Liberia’s biggest refugee camp opens
Zwedru, 1 September, 2011 - The first day of September marked a new beginning for hundreds of Ivorian refugees as they relocated from host communities to begin life in six refugee camps.
The day also marked the official opening of Liberia’s newest camp commonly called PTP camp as it is established at the former Prime Timber Production company compound in Grand Gedeh County where some disused structures have been rehabilitated by the United Nations High Commissioner for Refugees (UNHCR). The camp, which has a planned capacity of 27,000, received its maiden convoy of 106 refugees who drove into the camp singing and cheering.
“On behalf of the High Commissioner, we welcome you to PTP camp. You are here because you expressed your desire to be here. The convoy movement today is symbolic. More refugees have already indicated their interest to relocate to this camp,” remarked UNHCR’s Andrew Mbogori, assuring the refugees that the Government of Liberia, UNHCR and partners will continue to provide assistance to them. About 1,200 refugees are expected to be relocated weekly to the new camp as of 6 September and will eventually become Liberia’s biggest refugee camp.
The opening of PTP camp is part of a simultaneous operation as UNHCR and partners commenced accelerated relocation from Liberia’s border counties of Grand Gedeh, Nimba, River Gee and Maryland into camps away from the border. The UNHCR in collaboration with the Government of Liberia has already established five refugee camps with a current total population of 30,000 refugees while PTP is the sixth and last Ivorian refugee camp in Liberia.
Thanking donors for their support, Mbogori, who is the head of the UNHCR sub-office, said the movement to PTP and other camps is part of the “Solutions approach to the Ivorian refugee situation in Liberia” which is in line with the new policy of the Government of Liberia that refugees should relocate from the border. “We are very delighted that we are responding to the expressed desire of refugees themselves to relocate, dozens of whom have been directly walking into camps,” said Mbogori.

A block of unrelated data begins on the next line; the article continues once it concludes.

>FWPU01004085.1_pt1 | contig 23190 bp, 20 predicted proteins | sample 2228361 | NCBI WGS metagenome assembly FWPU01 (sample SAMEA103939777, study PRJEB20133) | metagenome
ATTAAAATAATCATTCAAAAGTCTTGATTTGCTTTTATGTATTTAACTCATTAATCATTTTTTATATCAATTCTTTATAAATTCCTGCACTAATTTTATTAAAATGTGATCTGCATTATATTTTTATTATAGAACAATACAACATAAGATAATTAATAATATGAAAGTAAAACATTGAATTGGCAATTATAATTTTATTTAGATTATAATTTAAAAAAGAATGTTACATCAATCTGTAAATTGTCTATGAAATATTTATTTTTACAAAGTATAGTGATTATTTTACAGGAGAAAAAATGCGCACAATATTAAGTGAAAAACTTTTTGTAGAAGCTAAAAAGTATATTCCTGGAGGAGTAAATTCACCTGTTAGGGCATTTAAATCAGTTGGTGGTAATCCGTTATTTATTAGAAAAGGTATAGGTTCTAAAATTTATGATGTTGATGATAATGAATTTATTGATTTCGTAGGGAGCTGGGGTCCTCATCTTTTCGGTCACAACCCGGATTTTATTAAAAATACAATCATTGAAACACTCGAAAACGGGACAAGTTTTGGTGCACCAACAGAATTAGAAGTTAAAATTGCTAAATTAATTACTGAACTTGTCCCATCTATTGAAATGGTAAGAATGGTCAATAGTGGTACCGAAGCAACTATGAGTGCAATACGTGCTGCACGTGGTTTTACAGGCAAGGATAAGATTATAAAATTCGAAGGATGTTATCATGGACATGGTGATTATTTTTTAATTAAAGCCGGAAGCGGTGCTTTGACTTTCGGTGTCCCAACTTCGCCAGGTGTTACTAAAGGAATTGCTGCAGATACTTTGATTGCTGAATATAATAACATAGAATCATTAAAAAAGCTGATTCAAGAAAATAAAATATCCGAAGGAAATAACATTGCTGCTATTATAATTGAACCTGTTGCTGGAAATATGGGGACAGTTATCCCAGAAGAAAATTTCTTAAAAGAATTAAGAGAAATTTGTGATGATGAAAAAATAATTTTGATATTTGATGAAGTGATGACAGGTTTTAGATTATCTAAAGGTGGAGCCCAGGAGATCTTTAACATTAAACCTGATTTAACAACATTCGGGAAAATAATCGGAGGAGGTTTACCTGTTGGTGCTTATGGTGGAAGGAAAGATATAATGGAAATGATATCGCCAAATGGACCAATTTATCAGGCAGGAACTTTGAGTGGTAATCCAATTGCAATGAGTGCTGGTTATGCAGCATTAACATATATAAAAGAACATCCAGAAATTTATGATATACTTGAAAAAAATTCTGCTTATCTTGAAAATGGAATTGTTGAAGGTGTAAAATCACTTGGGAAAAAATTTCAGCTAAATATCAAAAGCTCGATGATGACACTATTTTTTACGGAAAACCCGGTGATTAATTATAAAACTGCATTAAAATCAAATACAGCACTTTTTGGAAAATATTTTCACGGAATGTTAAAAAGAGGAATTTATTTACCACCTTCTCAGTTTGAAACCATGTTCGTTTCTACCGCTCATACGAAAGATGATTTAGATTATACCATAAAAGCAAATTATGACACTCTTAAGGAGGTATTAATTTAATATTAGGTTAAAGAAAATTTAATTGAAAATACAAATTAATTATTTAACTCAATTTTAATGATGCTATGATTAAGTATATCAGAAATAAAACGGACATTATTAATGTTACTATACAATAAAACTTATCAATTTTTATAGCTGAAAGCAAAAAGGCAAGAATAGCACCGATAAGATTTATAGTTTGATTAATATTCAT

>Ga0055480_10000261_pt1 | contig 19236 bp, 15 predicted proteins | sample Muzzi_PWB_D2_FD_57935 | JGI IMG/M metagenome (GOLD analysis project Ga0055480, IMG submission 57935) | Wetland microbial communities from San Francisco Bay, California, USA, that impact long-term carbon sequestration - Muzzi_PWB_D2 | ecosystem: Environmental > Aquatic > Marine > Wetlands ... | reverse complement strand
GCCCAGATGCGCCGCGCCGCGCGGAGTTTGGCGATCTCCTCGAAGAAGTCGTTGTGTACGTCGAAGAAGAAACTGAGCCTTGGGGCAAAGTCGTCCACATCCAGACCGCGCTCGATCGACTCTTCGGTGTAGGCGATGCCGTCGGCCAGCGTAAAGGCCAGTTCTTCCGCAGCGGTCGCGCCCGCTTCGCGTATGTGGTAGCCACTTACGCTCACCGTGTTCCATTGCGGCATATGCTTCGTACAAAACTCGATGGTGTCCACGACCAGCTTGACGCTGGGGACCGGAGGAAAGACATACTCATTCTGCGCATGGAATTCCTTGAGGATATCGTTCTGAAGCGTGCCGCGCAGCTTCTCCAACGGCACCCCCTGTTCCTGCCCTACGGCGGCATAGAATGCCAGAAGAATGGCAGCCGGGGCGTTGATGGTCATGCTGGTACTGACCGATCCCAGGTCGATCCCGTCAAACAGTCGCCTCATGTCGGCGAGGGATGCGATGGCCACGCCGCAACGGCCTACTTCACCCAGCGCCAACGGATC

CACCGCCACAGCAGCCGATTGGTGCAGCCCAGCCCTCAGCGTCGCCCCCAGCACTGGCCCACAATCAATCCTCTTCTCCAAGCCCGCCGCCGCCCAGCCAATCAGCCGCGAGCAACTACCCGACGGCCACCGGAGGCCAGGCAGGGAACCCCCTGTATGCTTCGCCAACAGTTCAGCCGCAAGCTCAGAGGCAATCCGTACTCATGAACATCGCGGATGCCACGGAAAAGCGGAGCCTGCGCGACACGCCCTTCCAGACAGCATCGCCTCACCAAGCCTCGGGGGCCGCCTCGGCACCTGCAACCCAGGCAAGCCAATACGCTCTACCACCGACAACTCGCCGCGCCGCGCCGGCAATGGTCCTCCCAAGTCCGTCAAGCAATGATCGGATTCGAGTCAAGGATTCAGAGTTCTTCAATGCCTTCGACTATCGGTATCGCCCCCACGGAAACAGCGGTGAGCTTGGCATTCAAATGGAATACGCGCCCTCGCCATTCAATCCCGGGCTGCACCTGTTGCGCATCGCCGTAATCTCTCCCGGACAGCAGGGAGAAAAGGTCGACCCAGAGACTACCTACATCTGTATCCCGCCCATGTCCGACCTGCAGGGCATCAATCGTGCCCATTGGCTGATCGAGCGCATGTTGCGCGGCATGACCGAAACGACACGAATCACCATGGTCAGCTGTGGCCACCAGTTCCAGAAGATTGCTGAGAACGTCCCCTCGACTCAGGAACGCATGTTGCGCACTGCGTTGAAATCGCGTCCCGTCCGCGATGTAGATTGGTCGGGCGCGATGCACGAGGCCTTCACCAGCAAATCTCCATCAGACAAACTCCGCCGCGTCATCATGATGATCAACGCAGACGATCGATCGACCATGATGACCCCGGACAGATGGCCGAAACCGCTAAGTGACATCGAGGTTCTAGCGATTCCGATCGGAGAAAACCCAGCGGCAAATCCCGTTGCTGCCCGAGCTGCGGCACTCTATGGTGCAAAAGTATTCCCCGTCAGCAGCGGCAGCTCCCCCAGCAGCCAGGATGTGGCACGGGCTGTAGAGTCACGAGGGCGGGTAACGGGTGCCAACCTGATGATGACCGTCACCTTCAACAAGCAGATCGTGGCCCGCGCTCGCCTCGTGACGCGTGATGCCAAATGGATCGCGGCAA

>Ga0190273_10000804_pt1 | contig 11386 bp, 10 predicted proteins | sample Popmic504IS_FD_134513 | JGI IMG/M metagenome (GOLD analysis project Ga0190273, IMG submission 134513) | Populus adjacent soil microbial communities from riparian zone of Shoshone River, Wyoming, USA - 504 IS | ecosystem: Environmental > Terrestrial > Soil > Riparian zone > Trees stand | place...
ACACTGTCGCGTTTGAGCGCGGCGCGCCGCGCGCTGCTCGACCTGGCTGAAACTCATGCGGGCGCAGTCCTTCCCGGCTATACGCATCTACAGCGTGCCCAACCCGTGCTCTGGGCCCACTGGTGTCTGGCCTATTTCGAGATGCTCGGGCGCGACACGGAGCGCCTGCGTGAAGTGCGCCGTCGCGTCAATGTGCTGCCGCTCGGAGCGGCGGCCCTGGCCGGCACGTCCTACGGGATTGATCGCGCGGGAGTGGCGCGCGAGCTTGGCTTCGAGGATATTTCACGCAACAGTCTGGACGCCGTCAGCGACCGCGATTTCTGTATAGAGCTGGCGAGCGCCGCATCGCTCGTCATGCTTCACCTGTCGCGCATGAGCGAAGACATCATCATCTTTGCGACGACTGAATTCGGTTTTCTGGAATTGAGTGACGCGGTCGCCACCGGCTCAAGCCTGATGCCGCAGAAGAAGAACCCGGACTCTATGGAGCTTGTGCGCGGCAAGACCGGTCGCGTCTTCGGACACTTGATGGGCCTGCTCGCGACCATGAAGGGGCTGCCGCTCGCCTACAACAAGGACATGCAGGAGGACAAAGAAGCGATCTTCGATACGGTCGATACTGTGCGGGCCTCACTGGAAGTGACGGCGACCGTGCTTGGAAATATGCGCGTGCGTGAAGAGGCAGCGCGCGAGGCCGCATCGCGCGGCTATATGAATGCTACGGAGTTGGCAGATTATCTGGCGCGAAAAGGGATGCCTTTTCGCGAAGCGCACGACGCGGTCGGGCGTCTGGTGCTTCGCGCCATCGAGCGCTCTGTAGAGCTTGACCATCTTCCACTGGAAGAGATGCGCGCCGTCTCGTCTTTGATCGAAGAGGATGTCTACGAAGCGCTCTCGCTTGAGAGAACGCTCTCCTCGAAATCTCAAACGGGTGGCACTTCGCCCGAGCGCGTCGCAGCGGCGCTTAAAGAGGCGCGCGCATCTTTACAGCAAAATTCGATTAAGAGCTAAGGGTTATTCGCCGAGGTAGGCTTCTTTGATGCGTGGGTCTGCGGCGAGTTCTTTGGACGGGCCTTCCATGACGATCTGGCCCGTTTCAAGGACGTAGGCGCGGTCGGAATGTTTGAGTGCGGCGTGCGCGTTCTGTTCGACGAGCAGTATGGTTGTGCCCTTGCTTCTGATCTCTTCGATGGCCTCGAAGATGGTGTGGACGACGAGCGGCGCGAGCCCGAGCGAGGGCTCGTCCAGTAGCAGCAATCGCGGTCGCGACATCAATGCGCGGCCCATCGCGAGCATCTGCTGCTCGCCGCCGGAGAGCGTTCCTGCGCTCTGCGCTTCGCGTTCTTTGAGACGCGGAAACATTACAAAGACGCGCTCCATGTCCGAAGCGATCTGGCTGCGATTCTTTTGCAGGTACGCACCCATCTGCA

Generally, refugees say they are relocating because they do not want to return home yet and will be assured of better services and facilities such as regular monthly food supply, medical care, water and sanitation, as well as privacy as they will have family shelters in the camps. “I have decided to relocate to the camp because I can get better services there as well as privacy,” said Tai, a 42-year-old English teacher from Guiglo, adding that his car was stolen during the Ivorian crisis, one of his children killed and his house burnt. “I am not returning to Côte d’Ivoire soon,” added the father of three.
Some days ago, the governments of Liberia, Côte d’Ivoire and UNHCR signed a tripartite agreement for the voluntary repatriation of Ivorian refugees but UNHCR and the Liberia Refugee Repatriation and Resettlement Commission (LRRRC) officials say they are not promoting returns.
Among challenges confronting humanitarians such as pouring seasonal rains with vehicles regularly getting stuck on muddy roads, LRRRC, UNHCR and partner UN agencies such as WFP, UNICEF, FAO , UNFPA as well as NGOs welcome the movement of refugees into camps. “When refugees are in camps, it makes our work easier than when they are spread out in several communities,” noted Dr. Karaam Jeet Sigh of MSF- Holland.
Since last November, more than 173,600 Ivorians are estimated to have crossed over into Liberia. Added to the newly opened PTP camp, the others include Bahn in Nimba County; Little Wlebo in Maryland County while Solo, Dougee and Ziah are in Grand Gedeh County. The refugees are currently residing in about 300 communities along the border but some 50,000 more are expected to be relocated to camps by the end of this year.